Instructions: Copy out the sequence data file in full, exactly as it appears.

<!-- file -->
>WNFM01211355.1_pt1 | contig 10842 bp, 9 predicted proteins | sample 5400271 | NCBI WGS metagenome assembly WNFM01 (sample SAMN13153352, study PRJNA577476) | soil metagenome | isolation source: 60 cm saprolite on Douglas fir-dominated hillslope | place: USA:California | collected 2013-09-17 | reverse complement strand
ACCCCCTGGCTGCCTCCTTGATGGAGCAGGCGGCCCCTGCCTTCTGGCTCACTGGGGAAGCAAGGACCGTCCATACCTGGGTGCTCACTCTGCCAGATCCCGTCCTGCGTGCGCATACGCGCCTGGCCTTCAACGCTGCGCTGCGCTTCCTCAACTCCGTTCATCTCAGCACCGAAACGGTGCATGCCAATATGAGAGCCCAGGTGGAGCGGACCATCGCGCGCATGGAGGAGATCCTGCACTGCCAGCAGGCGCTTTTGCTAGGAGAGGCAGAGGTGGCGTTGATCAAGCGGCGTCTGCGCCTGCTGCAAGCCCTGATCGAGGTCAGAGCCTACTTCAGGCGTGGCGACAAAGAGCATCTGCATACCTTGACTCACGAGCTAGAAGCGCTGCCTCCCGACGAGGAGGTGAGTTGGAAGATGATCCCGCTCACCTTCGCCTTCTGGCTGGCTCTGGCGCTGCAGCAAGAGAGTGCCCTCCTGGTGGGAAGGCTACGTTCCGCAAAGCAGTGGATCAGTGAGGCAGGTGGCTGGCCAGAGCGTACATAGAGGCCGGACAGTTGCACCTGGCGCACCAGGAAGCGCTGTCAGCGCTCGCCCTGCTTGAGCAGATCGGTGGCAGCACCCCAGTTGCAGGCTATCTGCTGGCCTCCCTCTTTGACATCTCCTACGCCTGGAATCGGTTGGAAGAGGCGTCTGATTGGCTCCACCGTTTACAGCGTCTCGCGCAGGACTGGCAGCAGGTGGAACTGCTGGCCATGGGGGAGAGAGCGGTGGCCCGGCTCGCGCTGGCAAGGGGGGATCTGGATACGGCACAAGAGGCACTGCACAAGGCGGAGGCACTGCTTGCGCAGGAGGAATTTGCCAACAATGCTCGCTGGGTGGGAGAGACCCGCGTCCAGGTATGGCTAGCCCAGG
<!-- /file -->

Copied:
>WNFM01211355.1_pt1 | contig 10842 bp, 9 predicted proteins | sample 5400271 | NCBI WGS metagenome assembly WNFM01 (sample SAMN13153352, study PRJNA577476) | soil metagenome | isolation source: 60 cm saprolite on Douglas fir-dominated hillslope | place: USA:California | collected 2013-09-17 | reverse complement strand
ACCCCCTGGCTGCCTCCTTGATGGAGCAGGCGGCCCCTGCCTTCTGGCTCACTGGGGAAGCAAGGACCGTCCATACCTGGGTGCTCACTCTGCCAGATCCCGTCCTGCGTGCGCATACGCGCCTGGCCTTCAACGCTGCGCTGCGCTTCCTCAACTCCGTTCATCTCAGCACCGAAACGGTGCATGCCAATATGAGAGCCCAGGTGGAGCGGACCATCGCGCGCATGGAGGAGATCCTGCACTGCCAGCAGGCGCTTTTGCTAGGAGAGGCAGAGGTGGCGTTGATCAAGCGGCGTCTGCGCCTGCTGCAAGCCCTGATCGAGGTCAGAGCCTACTTCAGGCGTGGCGACAAAGAGCATCTGCATACCTTGACTCACGAGCTAGAAGCGCTGCCTCCCGACGAGGAGGTGAGTTGGAAGATGATCCCGCTCACCTTCGCCTTCTGGCTGGCTCTGGCGCTGCAGCAAGAGAGTGCCCTCCTGGTGGGAAGGCTACGTTCCGCAAAGCAGTGGATCAGTGAGGCAGGTGGCTGGCCAGAGCGTACATAGAGGCCGGACAGTTGCACCTGGCGCACCAGGAAGCGCTGTCAGCGCTCGCCCTGCTTGAGCAGATCGGTGGCAGCACCCCAGTTGCAGGCTATCTGCTGGCCTCCCTCTTTGACATCTCCTACGCCTGGAATCGGTTGGAAGAGGCGTCTGATTGGCTCCACCGTTTACAGCGTCTCGCGCAGGACTGGCAGCAGGTGGAACTGCTGGCCATGGGGGAGAGAGCGGTGGCCCGGCTCGCGCTGGCAAGGGGGGATCTGGATACGGCACAAGAGGCACTGCACAAGGCGGAGGCACTGCTTGCGCAGGAGGAATTTGCCAACAATGCTCGCTGGGTGGGAGAGACCCGCGTCCAGGTATGGCTAGCCCAGG